Could 3D Printing Help Provide Housing in the Developing World?
Even with strong infrastructure links, finance and a skilled workforce, building homes is no easy task. In developing countries, without finance and essential infrastructure, building much needed homes can be even more problematic. This is an issue as these countries are often in dire need of volume housing. The size of the problem can be put into context when it is considered that each year our government sets a target of around 300,000 houses to build, but in countries like El Salvador over 100 million people are living in slum conditions. So even 300,000 brand new homes are unlikely to make much of a dent.
New Story, a charity based in San Francisco in the US, is dedicated to finding a solution to the housing crisis in El Salvador. Over the past several years, they have built a great many homes there, often replacing scrap metal shelters or tarps with real houses with solid floors and ceilings. But in a country with nearly a third of the population needing adequate shelter, it’s a drop in an ocean.
So, they began to look for better ways to construct these homes. They researched new technologies in construction and eventually settled on 3D printing. 3D printing has the potential to drastically lower the cost of building a new home as well speeding up build times.
Over the last 10 months, New Story has worked to design a 3D printer designed specifically for building homes in regions of the world that lack the economic resources to house their poorest citizens. Recently they succeeded in printing their first home. This was a 350-sqft structure and is the first 3D printed house to be constructed to the local housing code.
3D Printed house in Austin Texas. First in US to be built to the local housing code
The construction of the house in Texas shows that 3D printing can be used to quickly create cheap, sustainable homes in place. New Story is hoping to bring this prototype to El Salvador, Bolivia, Haiti and Mexico.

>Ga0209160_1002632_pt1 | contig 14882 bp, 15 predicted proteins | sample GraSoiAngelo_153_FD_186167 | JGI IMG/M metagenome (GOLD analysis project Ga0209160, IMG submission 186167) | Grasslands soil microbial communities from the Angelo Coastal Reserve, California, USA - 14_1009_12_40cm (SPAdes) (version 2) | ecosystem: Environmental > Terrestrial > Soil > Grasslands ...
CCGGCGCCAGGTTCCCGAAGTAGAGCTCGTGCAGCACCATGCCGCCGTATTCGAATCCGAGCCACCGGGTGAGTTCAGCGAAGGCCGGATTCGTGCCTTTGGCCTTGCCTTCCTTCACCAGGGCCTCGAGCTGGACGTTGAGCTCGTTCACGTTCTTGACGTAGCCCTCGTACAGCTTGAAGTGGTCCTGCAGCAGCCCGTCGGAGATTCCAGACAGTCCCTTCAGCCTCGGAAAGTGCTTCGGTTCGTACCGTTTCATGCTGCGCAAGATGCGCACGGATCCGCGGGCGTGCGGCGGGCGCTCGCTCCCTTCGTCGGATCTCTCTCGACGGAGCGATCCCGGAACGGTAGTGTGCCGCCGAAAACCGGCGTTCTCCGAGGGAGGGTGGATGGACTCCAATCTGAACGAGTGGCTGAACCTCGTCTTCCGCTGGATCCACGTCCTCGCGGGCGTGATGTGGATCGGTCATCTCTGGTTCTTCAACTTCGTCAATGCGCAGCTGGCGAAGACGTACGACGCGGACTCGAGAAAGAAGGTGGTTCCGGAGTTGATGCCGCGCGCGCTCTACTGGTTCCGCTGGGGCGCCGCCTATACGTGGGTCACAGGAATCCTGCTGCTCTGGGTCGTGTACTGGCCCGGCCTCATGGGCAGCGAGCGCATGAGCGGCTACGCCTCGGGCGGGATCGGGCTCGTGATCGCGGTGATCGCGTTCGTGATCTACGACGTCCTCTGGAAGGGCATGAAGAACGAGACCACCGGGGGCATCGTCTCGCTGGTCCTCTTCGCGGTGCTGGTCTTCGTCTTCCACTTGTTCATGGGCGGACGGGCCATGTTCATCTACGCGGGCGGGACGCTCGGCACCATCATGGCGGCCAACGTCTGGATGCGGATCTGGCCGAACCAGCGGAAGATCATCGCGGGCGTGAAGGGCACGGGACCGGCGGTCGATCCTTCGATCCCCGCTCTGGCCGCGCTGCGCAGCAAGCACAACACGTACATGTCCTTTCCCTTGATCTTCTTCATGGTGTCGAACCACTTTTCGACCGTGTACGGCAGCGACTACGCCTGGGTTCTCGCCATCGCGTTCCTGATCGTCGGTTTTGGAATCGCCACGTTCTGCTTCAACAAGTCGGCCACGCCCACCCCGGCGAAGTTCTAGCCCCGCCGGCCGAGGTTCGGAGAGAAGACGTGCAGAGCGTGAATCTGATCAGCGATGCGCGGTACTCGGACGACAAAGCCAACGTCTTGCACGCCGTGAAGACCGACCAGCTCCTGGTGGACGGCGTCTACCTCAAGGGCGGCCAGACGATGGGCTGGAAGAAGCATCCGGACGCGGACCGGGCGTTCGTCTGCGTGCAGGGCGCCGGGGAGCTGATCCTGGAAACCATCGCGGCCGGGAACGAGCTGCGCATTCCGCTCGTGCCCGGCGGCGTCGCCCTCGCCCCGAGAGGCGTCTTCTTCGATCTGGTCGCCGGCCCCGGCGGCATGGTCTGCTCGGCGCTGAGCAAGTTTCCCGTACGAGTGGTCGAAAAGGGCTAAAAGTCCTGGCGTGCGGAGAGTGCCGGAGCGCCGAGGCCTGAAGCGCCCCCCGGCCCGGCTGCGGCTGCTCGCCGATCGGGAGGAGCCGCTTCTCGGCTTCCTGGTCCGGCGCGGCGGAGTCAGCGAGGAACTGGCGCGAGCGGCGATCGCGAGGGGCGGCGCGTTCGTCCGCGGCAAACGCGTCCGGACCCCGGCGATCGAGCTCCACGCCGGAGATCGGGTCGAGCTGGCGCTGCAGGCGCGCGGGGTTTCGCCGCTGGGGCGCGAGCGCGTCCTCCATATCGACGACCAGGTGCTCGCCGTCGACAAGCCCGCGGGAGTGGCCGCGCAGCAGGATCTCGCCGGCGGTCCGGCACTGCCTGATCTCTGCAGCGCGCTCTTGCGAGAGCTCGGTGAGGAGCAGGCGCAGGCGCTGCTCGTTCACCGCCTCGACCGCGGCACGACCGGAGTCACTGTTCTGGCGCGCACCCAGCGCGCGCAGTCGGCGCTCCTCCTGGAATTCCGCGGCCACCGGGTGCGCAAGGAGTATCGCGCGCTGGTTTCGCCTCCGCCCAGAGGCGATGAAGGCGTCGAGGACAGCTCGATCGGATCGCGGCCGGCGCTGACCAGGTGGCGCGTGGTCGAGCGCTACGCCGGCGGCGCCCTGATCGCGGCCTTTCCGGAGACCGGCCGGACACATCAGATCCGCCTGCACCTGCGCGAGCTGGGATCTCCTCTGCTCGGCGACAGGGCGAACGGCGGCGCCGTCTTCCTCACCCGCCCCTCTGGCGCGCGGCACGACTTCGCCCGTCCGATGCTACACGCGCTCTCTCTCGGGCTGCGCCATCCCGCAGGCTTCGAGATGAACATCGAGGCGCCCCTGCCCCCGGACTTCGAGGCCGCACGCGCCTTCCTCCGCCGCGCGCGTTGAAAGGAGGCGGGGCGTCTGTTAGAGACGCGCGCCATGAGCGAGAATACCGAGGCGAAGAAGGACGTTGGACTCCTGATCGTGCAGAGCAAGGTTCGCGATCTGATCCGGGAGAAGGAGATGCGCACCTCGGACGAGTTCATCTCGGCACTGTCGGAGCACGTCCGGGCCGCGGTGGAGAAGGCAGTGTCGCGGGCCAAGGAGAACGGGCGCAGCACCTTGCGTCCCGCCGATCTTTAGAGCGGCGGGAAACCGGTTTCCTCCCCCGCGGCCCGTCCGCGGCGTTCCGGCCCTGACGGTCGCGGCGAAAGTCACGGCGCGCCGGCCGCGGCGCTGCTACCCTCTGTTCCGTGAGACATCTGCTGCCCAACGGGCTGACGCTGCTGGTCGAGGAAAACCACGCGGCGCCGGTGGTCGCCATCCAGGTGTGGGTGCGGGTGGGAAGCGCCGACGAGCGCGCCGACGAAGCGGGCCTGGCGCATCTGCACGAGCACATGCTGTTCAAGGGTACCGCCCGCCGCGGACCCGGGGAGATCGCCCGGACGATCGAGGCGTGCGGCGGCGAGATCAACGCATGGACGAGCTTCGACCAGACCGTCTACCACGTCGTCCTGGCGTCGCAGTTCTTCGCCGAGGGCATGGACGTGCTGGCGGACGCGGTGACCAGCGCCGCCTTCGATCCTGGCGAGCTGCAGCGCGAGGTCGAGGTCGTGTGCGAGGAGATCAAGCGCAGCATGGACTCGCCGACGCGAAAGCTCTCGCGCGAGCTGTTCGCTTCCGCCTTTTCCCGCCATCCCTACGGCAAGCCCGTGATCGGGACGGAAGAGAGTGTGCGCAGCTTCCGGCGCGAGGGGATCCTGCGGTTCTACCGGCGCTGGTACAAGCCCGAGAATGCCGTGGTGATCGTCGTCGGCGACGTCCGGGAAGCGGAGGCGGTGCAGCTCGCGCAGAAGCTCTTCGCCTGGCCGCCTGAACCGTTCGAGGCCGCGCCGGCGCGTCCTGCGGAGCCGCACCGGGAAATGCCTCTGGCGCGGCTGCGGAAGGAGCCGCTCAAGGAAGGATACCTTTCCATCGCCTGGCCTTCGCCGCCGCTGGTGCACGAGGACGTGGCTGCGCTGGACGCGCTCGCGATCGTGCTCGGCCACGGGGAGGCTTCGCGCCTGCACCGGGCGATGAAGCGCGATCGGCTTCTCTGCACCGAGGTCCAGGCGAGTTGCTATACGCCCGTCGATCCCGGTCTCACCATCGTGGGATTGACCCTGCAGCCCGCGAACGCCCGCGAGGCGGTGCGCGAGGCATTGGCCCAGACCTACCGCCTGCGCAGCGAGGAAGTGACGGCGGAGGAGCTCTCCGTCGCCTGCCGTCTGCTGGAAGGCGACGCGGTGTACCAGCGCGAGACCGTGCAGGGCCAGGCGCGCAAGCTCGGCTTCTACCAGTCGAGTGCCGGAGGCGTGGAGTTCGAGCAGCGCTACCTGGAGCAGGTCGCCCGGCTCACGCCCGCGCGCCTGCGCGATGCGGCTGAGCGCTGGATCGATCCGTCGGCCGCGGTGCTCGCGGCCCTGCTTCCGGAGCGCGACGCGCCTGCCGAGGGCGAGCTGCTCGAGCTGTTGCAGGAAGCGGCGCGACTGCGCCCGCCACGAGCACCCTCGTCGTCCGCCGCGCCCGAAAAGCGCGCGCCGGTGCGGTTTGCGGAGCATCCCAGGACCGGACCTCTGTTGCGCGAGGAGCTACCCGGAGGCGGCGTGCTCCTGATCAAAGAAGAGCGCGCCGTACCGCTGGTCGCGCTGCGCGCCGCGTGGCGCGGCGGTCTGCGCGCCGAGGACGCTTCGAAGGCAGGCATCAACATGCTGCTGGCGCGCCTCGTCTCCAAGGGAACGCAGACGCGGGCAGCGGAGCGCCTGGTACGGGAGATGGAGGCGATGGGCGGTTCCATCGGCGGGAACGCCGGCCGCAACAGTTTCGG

Using traditional methods, New Story can build around 100 homes in 8 months for about $6000 (£4318) each. With their 3D printer it could be able to build one home a day for a cost of around $4000 (£2879) per structure, a cost saving of a third. If New Story succeeds in carrying out its vision, it could be those in developing countries who live in the first 3D printed homes and a cutting edge technology will help those most in need get roves over their head. You can learn more about the project here.
Interested in learning more about 3D printing and other techniques that could be used in the future? Check out our earlier blog on the future of house building
Future of Construction
We are really interested in all things Future of Construction this year at LABC Warranty.
If you have any experience working with 3D house printers, or have an opinion or insight you would like to share get in contact with us today using the email information below.
Please Note: Every care was taken to ensure the information in this article was correct at the time of publication. Any written guidance provided does not replace the reader’s professional judgement and any construction project should comply with the relevant Building Regulations or applicable technical standards. However, for the most up to date LABC Warranty technical guidance please refer to your Risk Management Surveyor and the latest version of the LABC Warranty technical manual.